Known natural gas reserves could only deliver about 25,000 megawatts of power by 2020, according to government studies.The UAE would become the second Gulf state to develop a nuclear programme after Iran, which last month provoked the UN Security Council into intensifying sanctions against the country for refusing to suspend its uranium enrichment activities.
Government officials emphasised the 'peaceful' nature of the country's own nuclear ambitions as it unveiled its nuclear energy policy document in Abu Dhabi.
The white paper commits to adopt all major non-proliferation instruments, including the International Atomic Energy Authority protocols guarding against theft of nuclear materials, and the control of the supply of nuclear materials and equipment.
"The involvement of experienced and reputable foreign commercial partners in the construction and operation of any eventual nuclear plants would provide a continuous and fully transparent window into the UAE nuclear sector," says the policy document published last week.
The UAE is likely to approach its nuclear programme in a very different way to its Gulf neighbour, according to PFC Energy's Kiwan.
"I believe the UAE would not be enriching uranium - they'd be buying it in under the auspices of the International Atomic Energy Agency. They are starting in a very different way. But they will undoubtedly have their critics," he says.
The entire region is running short of power as oil prices that reached a record US$117 a barrel last week have encouraged countries to develop new infrastructure and add hotels, shopping malls and apartment blocks.
Saudi Arabia, Bahrain, Qatar, Oman, Kuwait and the UAE, which together hold 40% of the world's oil reserves, plan to spend about US$25bn to add 45,000 megawatts of grid capacity.
In the meantime, some Gulf states are relying on temporary power from generators to top up the grid.
Temporary power providers such as the UK-based Aggreko cannot keep up with demand in Dubai as their generators are hired to run building sites and industrial facilities across the emirate.Electricity consumption in Dubai rose 30% in 2006, according to the Dubai Water and Electricity Authority (DEWA).
DEWA is not alone in its struggle to deal with soaring power demand in the region, which is made worse by the dramatic swings in peak and off-peak demand during the year caused by the increased use of air conditioning during the summer months.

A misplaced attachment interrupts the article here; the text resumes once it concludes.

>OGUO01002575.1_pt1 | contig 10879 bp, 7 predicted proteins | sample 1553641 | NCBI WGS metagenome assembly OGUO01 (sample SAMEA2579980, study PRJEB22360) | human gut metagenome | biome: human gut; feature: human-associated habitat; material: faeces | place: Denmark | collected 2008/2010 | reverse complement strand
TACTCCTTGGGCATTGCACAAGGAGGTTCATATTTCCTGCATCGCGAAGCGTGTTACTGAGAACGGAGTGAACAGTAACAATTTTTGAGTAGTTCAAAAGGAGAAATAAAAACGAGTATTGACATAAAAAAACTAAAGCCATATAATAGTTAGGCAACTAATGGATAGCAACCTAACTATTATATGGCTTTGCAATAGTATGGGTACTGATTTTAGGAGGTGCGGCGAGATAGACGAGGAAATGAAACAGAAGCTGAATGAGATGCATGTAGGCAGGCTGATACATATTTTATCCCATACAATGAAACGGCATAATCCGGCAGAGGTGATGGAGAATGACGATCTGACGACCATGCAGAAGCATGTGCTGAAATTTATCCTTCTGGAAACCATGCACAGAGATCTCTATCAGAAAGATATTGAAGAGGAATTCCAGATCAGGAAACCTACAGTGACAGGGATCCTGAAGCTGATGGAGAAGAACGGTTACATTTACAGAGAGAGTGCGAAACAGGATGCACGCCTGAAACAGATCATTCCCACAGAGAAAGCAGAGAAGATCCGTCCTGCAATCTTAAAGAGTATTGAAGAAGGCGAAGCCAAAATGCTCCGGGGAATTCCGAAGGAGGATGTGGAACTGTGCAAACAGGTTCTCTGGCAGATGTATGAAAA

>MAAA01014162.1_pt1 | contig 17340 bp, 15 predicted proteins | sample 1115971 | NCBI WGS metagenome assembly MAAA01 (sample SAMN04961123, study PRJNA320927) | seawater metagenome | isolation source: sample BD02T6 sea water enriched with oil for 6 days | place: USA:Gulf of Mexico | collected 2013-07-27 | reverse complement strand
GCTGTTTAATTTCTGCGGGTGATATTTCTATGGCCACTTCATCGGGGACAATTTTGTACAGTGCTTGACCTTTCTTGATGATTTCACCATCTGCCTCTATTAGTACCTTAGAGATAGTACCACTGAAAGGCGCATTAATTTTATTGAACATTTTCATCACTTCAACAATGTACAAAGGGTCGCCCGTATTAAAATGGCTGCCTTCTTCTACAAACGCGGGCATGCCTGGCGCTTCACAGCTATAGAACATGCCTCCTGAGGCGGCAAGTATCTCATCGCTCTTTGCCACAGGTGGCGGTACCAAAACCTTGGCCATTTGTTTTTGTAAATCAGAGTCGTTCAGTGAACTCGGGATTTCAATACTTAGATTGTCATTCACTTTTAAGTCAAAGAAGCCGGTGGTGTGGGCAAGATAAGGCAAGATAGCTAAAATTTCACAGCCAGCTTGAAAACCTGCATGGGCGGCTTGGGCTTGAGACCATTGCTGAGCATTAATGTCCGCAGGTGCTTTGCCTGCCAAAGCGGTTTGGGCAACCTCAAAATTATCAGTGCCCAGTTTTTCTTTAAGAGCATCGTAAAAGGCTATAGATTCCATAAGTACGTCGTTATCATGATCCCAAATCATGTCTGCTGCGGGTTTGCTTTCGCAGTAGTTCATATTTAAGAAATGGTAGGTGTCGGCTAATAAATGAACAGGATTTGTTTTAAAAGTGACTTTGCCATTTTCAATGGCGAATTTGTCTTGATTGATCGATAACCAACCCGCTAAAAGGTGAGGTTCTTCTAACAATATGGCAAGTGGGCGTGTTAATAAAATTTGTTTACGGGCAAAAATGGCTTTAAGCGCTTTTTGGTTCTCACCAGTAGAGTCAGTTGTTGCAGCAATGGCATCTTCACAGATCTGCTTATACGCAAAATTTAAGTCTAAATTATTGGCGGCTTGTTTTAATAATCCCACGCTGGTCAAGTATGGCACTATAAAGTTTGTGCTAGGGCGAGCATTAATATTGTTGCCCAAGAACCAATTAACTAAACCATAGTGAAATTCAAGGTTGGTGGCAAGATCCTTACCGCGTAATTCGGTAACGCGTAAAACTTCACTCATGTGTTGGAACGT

Energy consumption is growing at between 7% and 14% a year across the GCC, creating massive pressure on the network and increasing the likelihood of blackouts.
The regional energy crisis is most severe in Kuwait, which despite holding more than 8.4% of the world's oil, could face a 5000 megawatt power shortage by 2010 according to Alstom, the world's third-largest power plant builder.
Nuclear power plant orders are surging worldwide as national electricity grids come under pressure. More than 230 reactors could be built around the world by 2030 according to the World Nuclear Association in London.
Only 78 nuclear plants have been built since the Chernobyl disaster in the Ukraine in 1986.
The UAE government insists it is still evaluating its nuclear options and has not yet committed to building its first reactor. However the creation of the Emirates Nuclear Energy Corporation and the commitment of US$100m to its establishment shows that nuclear power has become more than just an option for the Gulf state.
Soaring consumption across the region together with dwindling gas reserves means that subsidised power generation regimes cannot endure, according to PFC Energy.
Dubai recently increased electricity prices for the first time in a decade after gas shortages forced it to buy in power from Abu Dhabi and generating costs rose.
Elsewhere, in Oman, Bahrain and Kuwait, where electricity prices are among the lowest in the world, the increase in electricity pricing may be even more dramatic.
Time is running out and whether or not the next major power station to be designed and commissioned in the UAE uses coal, gas or nuclear-generated energy - the era of cheap power is drawing to a close in both the UAE and the wider Gulf region.